It was the most controversial line in the State of the Union address. Barely acknowledging Osama bin Laden, who still seems beyond capture, Bush Minor instead turned his rhetorical guns on Iran, Iraq, and North Korea. "States like these and their terrorist allies," the president declared, "constitute an axis of evil, arming to threaten the peace of the world." The president's remark (ghosted, apparently, by the right-wing pundit David Frum) has provoked both damning criticism and inspired mockery. (On the other hand, the King of Jordan liked it.)
If axis means alliance, Bush's comments are especially odd. There's been a mild thaw between Iran and Iraq, but the two countries are still basically foes. And while North Korea has some terrorist connections, the only terror force with which it is closely linked is the Japanese Red Army. (The administration's actual fear seems to be that some terrorists might be using North Korean weapons.) It's as though Franklin Roosevelt, in 1944, declared that the world was threatened by an axis of Germany, Russia, and Argentina.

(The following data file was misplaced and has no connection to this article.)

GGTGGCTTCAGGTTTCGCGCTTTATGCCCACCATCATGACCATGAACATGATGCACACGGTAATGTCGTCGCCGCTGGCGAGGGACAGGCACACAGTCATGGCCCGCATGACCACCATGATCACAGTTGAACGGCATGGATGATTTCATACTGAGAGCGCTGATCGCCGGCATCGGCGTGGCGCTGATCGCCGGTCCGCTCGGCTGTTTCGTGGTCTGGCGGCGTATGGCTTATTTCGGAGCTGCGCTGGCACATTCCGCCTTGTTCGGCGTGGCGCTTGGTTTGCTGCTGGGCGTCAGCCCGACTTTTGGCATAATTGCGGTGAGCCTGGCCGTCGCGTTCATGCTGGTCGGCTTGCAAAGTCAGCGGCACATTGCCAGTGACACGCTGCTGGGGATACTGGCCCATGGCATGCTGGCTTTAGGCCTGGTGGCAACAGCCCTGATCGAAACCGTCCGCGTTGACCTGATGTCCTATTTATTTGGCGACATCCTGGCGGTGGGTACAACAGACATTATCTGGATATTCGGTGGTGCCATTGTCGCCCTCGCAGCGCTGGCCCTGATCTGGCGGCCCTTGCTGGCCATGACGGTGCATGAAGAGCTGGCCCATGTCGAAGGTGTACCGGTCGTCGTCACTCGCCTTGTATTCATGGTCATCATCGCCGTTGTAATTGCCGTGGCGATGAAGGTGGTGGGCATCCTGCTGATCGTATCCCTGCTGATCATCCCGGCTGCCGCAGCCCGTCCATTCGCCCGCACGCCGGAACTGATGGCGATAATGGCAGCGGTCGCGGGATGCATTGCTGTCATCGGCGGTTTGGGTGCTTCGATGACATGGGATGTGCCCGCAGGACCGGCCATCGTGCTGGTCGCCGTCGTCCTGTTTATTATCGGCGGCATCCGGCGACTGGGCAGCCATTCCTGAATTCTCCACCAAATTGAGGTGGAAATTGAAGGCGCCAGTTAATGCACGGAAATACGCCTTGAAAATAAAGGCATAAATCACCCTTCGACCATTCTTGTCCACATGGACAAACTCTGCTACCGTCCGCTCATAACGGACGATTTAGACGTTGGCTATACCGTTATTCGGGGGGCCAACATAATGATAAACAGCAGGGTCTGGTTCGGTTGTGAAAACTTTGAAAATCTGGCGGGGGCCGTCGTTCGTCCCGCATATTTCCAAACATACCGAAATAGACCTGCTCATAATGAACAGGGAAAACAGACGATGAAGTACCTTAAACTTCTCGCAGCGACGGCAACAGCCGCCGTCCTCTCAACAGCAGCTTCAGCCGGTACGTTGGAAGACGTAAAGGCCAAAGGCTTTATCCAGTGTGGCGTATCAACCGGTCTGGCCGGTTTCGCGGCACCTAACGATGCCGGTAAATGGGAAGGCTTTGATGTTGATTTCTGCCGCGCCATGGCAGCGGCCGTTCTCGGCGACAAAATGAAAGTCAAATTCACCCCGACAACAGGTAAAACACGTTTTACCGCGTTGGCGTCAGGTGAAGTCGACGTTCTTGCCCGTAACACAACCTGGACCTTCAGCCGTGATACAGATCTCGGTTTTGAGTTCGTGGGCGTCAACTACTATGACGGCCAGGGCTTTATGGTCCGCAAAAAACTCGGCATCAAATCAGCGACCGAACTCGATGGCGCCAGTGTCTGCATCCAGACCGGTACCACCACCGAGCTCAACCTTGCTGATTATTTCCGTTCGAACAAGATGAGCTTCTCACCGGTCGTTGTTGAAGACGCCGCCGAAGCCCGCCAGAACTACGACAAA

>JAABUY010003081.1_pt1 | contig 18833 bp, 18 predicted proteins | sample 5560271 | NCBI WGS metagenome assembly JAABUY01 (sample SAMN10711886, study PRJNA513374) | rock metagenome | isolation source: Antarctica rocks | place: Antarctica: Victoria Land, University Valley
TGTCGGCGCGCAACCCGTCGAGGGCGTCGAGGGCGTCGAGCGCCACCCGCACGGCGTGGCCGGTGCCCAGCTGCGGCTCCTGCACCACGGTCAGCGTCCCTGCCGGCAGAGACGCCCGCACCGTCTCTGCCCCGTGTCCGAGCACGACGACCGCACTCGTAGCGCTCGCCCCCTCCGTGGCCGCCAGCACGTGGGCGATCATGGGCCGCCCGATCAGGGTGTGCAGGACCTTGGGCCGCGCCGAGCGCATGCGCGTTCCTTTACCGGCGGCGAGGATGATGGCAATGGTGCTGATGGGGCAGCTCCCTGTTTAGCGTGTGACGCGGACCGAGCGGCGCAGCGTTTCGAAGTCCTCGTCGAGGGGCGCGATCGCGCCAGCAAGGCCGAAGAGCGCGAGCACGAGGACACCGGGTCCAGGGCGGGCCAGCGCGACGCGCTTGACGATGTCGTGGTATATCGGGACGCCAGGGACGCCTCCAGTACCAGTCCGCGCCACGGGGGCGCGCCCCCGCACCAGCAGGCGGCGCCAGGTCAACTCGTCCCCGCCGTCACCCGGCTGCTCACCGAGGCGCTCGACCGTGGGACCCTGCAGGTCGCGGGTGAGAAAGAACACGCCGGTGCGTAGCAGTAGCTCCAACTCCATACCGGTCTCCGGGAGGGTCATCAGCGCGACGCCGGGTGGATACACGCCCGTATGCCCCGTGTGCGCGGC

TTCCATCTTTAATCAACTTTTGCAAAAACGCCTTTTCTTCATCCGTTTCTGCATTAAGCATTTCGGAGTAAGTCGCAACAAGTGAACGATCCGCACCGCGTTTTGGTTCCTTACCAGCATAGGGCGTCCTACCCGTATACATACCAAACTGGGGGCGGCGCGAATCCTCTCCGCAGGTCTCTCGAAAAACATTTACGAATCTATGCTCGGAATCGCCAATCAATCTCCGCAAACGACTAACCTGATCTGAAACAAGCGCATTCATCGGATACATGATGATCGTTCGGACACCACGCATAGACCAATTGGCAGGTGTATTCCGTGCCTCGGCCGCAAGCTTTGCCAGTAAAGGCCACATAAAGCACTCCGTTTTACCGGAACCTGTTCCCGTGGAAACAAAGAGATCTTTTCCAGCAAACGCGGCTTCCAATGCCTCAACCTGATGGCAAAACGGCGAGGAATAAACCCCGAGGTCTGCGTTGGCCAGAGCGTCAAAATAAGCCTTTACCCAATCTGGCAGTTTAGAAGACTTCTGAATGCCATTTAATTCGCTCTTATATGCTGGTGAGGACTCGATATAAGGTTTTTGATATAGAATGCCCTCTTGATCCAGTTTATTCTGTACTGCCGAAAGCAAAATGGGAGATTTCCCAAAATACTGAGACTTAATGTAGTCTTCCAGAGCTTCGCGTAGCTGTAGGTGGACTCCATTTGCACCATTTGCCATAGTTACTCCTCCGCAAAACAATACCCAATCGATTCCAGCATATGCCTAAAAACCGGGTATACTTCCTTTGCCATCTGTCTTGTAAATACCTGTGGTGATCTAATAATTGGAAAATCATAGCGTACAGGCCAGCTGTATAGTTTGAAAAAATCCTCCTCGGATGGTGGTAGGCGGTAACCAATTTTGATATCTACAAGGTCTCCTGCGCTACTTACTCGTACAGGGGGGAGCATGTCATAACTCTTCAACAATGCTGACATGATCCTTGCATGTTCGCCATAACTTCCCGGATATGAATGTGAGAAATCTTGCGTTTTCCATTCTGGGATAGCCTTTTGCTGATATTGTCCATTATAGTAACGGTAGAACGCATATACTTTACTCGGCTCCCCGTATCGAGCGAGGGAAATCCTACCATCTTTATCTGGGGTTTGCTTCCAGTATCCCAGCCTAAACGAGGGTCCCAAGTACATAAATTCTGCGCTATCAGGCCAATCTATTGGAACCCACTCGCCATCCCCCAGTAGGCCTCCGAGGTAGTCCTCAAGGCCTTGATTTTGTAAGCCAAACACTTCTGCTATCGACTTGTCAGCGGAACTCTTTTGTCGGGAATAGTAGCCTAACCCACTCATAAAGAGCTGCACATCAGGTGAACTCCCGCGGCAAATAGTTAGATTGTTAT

Worse yet: By firing volleys at nations linked to terrorism in general, rather than at specific threats to the United States, Bush is moving still further away from the idea of a limited fight to defend the country. Instead, we step closer to what one empire-booster calls a "pre-emptive and unilateral war": a perpetual crusade against terror itself--except, of course, for the terror committed in the name of that war.
Not, mind you, that it's entirely clear just what axis-fighting policies Bush has in mind. Asked to elaborate on the president's remarks, Defense Secretary Donald Rumsfeld offered this: "If we decide to initiate things, we'll initiate things, in a manner, in a time, and with the choices that fit us. If the world decides to impose choices on us, then we'll make choices." If you can make sense of that, you may have a codebreaking job waiting for you at the National Security Agency.